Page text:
The idea that medical care should be accessible for all citizens is common across much of the world, but countries differ in how they structure healthcare. For example, France guarantees universal healthcare insurance via a multi-payer healthcare system funded mainly by payroll taxes plus payments at time of service. Non-profit, independent hospitals provide the majority of services, alongside doctors who work in private practice but are paid mostly from public insurance funds. The government determines the price of all goods and services, and refunds 70% of most costs direct to the provider, rising to 100% in the case of costly or long-term treatments, or where the patient has financial need. Supplemental health insurance coverage can be bought, mostly from nonprofit, mutual insurers.

Other countries, such as Britain, Italy, Norway, and Sweden also cover healthcare costs mostly through payroll taxes but offer a single-payer healthcare system, controlling healthcare services and employing medical providers directly. This means that all healthcare needs can be met through a sole healthcare provider and almost all services are free at point of use.

For example, in England, the National Health Service does not charge for doctor visits, nursing services, ambulance services, surgical procedures or appliances, medical tests, mental health services, physiotherapy or diagnostic services; and its treatment plans are often at the cutting edge of new research, for example in the field of immunotherapy for cancer. There are small charges for some things - for example, prescription refills are free for children, the elderly, and those on low income; everyone else pays £9 (approx. US$12); and dental services are available for £20.60 for an examination, £56.30 for a filling etc. There are wait-lists for some elective surgeries, and there is a shortage of dentists willing to accept NHS patients, so some people do pay for private dental care, and about 11 percent choose to take out private medical insurance (often through their company) so as to get non-urgent treatment at a time convenient to them, but this private healthcare costs a fraction of what it would in the USA, because it is designed to only kick in in certain circumstances.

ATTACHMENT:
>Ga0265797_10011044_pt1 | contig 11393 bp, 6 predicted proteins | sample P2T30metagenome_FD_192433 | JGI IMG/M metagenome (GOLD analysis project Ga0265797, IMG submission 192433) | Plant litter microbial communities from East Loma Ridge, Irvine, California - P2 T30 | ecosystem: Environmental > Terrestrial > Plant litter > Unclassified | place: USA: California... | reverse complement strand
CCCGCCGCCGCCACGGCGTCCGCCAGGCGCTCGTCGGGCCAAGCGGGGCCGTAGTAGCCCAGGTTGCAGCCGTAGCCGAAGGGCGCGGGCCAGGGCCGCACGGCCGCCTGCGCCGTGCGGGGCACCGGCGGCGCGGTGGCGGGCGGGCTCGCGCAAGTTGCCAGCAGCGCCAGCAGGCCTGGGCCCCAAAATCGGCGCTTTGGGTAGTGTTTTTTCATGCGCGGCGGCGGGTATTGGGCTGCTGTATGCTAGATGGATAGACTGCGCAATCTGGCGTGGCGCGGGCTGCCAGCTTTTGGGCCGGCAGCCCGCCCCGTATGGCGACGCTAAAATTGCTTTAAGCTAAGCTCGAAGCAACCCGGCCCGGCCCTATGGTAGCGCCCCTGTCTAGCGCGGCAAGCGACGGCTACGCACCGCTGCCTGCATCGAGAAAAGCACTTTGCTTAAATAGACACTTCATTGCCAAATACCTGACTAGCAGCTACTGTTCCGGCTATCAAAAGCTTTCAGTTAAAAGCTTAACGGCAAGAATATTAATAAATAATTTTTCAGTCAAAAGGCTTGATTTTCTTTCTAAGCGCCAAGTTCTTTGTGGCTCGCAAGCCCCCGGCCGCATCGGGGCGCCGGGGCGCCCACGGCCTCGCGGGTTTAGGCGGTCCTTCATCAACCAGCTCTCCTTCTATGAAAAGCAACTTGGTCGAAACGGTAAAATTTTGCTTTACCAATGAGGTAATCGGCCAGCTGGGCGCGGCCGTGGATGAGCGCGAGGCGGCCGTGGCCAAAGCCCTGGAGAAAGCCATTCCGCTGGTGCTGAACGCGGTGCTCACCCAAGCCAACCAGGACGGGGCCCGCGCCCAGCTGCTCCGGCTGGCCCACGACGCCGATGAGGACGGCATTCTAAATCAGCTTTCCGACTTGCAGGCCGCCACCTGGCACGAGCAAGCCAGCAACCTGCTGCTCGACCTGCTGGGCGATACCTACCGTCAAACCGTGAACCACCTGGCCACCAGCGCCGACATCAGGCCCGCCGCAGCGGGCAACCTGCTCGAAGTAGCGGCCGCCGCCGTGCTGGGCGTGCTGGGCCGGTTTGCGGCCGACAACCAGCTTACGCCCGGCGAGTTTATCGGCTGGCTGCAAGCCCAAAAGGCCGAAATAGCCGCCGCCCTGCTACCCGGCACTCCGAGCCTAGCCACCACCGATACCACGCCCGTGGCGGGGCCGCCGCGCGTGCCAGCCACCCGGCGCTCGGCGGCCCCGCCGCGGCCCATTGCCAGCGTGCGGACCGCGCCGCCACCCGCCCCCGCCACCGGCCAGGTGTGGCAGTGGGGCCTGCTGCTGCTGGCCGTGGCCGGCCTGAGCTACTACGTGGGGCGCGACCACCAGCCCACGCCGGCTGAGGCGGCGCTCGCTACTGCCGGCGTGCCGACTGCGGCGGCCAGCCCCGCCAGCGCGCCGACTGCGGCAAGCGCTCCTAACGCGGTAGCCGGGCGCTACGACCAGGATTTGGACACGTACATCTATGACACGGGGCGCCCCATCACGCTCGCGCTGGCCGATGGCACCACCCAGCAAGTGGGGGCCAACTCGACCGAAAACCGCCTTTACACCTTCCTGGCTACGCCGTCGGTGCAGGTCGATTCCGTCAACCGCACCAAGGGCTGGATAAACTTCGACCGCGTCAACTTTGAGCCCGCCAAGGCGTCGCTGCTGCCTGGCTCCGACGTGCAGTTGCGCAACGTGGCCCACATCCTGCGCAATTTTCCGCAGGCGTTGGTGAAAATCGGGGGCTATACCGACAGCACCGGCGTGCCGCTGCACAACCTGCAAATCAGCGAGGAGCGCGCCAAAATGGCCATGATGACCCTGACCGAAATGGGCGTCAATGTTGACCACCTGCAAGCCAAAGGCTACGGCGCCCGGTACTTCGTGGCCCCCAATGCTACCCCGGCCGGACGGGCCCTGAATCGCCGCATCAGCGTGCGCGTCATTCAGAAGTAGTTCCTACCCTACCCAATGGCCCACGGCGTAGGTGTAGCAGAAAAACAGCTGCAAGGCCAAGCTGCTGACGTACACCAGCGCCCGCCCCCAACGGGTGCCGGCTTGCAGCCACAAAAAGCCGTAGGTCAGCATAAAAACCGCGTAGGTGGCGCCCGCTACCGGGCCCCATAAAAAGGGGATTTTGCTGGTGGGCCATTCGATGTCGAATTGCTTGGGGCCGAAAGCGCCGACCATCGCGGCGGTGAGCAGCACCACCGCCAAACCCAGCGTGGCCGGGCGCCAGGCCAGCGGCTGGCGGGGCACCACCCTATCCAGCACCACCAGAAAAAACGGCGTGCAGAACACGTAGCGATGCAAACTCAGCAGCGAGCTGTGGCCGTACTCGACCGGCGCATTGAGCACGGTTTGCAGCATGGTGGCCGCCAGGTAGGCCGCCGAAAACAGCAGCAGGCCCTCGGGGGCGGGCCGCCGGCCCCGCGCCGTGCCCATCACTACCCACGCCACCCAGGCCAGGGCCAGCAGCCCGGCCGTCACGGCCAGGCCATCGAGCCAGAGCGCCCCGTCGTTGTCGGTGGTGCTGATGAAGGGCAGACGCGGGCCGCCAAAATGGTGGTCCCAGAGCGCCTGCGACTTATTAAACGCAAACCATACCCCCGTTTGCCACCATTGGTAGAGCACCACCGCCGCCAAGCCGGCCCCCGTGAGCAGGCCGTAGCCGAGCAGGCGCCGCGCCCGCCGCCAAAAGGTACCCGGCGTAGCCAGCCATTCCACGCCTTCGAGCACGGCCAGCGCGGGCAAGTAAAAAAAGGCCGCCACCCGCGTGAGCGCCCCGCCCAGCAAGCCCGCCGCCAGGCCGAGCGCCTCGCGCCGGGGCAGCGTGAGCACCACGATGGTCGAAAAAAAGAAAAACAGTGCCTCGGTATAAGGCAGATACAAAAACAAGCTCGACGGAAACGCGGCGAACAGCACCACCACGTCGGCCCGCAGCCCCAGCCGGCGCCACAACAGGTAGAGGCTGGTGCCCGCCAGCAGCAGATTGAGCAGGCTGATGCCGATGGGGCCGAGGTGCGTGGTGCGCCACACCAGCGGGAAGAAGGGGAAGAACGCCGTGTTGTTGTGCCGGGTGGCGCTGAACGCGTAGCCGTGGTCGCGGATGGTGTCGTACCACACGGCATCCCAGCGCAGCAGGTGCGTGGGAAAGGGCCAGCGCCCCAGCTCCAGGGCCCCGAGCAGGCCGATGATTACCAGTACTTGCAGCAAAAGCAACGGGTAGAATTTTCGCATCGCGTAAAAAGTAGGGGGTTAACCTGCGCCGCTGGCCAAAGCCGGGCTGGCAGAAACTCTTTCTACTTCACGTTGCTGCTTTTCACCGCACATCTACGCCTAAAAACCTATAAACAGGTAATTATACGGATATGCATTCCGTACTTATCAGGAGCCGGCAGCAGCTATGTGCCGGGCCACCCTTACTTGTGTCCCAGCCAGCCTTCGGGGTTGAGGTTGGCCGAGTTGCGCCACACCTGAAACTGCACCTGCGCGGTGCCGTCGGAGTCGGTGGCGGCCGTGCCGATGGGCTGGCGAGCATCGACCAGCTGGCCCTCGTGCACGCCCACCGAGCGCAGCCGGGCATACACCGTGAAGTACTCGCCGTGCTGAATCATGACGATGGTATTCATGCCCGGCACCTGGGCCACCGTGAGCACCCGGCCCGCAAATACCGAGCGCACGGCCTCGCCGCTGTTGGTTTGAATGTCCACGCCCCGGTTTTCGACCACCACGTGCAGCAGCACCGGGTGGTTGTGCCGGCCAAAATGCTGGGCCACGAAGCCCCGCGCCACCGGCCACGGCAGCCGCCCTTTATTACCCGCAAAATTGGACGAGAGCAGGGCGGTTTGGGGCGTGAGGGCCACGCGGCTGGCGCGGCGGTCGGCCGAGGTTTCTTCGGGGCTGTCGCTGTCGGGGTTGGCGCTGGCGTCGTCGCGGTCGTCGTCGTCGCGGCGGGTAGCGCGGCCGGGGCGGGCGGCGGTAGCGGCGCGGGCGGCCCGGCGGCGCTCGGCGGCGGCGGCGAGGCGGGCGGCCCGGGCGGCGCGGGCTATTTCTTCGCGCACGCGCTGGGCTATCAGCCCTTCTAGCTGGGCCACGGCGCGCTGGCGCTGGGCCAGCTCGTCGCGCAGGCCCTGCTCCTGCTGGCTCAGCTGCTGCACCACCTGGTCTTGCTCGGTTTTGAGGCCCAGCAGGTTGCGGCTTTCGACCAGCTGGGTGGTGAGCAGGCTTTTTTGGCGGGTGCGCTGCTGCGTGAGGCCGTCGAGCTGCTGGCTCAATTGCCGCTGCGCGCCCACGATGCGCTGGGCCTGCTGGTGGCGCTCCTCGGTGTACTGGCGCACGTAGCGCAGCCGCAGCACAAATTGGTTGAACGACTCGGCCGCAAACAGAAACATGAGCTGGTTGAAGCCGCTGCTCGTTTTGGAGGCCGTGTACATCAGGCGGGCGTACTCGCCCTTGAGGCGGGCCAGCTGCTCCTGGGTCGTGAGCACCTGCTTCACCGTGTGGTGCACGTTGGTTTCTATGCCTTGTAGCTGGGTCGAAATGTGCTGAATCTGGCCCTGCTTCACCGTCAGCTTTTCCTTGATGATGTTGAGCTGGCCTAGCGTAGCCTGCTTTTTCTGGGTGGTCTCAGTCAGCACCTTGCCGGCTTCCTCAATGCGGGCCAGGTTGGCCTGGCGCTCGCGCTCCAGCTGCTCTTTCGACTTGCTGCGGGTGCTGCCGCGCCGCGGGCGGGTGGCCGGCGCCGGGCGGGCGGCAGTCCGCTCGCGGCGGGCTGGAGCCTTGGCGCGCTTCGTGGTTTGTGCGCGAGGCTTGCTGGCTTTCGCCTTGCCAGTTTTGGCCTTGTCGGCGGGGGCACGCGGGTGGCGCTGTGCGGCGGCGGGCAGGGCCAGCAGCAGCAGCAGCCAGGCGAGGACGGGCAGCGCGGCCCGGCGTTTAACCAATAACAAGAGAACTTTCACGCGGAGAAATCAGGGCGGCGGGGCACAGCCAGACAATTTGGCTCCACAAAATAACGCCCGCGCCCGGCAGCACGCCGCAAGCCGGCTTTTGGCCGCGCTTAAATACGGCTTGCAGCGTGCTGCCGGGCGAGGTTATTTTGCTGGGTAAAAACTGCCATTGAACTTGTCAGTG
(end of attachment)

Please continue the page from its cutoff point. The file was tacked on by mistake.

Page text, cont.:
Many changes in healthcare will be needed if America is to solve its current crisis. Taxes in Europe for healthcare currently are higher than in the U.S., but even Americans fortunate to have health insurance have to contend with costly premiums, copays and deductibles that citizens of European countries do not. Worse yet, the American healthcare industry does not have robust government oversight, leading to a lack of accountability in medical billing and subpar care. This is illustrated in the chart that shows the U.S. with a very substantially higher per capita healthcare cost than any other country, and a life expectancy rate on a par with countries that spend one-fifth of what the U.S. spends on healthcare. As the U.S. seeks healthcare solutions, it wouldn't hurt to turn toward European countries' systems for pointers.

Chart of life expectancy at birth vs. expenditures on health spending per capita in OECD nations (OECD = Organisation for Economic Co-operation and Development).

Filed under Society and Politics

Article by Tara Mcnabb

This "beyond the book article" relates to The Price We Pay. It originally ran in November 2019 and has been updated for the June 2021 paperback edition. Go to magazine.